Menlo Security: shielding business in the cloud
Mike East is an IT veteran who jokes that at some point over the past 30 years he’s held every job in the sector, barring marketing (though being married to a marketeer, he feels he can tick that box, too). As Vice President EMEA at Menlo Security, he now leverages his considerable experience of the full IT ecosystem to steer businesses through the crucial security aspects of their digital transformation.
Menlo Security specialists work with companies to overcome common security sticking points and dispel misconceptions associated with the safety of cloud computing, which Mike “always felt was a mindset issue and not a technology issue.”
Menlo’s solution is clear and concise: “Menlo was born in the cloud and provides users with a 100% safe email and browsing experience by moving the fetch and execute functions of web browsing away from the network and back into the Menlo cloud.”
Web browsing and electronic documents are isolated on Menlo’s cloud, instantly tested for malicious content, before being rendered and returned safely to users’ devices. During a pandemic situation, such capabilities enable organisations to secure employee activity outside the confines of the corporate network, which in turn brings enormous value. By sidestepping the need for a VPN, businesses also often save money and can offer their employees a more seamless experience.
To power its own digital transformation and support hundreds of employees working from home, law firm Howard Kennedy’s Head of Technology and Security, Jonathan Freedman, sought out Menlo.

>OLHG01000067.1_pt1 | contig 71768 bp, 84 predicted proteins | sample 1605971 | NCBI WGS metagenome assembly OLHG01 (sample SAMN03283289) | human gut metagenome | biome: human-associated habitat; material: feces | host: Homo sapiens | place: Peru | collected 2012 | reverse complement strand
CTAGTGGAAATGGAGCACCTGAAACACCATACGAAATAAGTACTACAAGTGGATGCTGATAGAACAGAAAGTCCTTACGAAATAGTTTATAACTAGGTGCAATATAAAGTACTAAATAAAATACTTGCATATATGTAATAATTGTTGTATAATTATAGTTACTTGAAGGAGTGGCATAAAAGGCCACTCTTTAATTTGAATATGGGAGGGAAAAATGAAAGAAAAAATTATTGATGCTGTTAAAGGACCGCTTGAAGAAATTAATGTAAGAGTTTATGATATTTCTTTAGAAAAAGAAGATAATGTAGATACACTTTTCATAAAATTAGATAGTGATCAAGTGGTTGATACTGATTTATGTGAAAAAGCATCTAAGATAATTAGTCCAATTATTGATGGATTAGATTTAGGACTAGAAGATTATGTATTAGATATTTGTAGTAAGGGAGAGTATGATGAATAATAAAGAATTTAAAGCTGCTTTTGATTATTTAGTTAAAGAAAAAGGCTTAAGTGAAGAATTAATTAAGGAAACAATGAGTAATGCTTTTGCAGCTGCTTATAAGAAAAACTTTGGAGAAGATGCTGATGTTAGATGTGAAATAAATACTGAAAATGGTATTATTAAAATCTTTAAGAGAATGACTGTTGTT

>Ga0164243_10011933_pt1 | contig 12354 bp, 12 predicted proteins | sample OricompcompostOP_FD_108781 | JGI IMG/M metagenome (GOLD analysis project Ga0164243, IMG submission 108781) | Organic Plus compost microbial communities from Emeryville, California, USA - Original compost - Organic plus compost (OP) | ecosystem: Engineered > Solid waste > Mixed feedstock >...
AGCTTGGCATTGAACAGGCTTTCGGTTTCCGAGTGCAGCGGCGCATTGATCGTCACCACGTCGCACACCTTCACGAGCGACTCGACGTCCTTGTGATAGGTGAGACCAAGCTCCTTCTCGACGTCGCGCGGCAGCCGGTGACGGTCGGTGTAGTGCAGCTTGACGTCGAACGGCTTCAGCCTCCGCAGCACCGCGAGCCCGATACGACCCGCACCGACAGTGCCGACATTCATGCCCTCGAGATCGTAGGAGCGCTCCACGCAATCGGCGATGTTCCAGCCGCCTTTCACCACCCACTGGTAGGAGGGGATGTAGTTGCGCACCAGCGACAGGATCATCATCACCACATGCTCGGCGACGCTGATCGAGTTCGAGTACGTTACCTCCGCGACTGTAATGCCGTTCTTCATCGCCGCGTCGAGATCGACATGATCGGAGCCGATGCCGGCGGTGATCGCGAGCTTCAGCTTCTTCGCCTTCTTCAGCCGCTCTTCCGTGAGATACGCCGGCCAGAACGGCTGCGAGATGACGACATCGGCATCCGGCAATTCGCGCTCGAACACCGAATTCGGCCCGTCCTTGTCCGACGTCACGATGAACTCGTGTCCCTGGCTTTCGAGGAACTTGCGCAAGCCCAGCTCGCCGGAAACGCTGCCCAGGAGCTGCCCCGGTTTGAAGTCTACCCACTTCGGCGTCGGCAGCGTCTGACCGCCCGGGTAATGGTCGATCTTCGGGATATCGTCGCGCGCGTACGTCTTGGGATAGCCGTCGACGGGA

“Jonathan was looking to isolate documents and protect their users from weaponised attachments,” East says. “Now when lawyers click on that document, essentially the execution of that document is happening in the Menlo cloud. If it's malicious, what we send back is a rendered view, which is completely harmless, on the user device. If it’s completely harmless, that also gets rendered back on the user's device.”
East’s view is that collaboration is key - working in harmony with partners “whether you're buying a car, or whether you're buying software as a service.”
“Howard Kennedy as a company was very easy to work with and understood exactly what it wanted and needed. That's actually a rare thing in my experience,” he says. “Its process for evaluating and testing was very detailed and very thorough, and if someone knows what they want it’s much easier to make that journey together.”
As industries accelerate their digital transformation, East says “the convergence of software defined networks and security is only going to accelerate. This is not just because of COVID - it was going that way anyway - but COVID has been a bit of a wake up call for organisations on how they should organise themselves.”
East says the Menlo team will be standing by: “Organisations should spend more time doing what they do, not building infrastructure to support what they do.”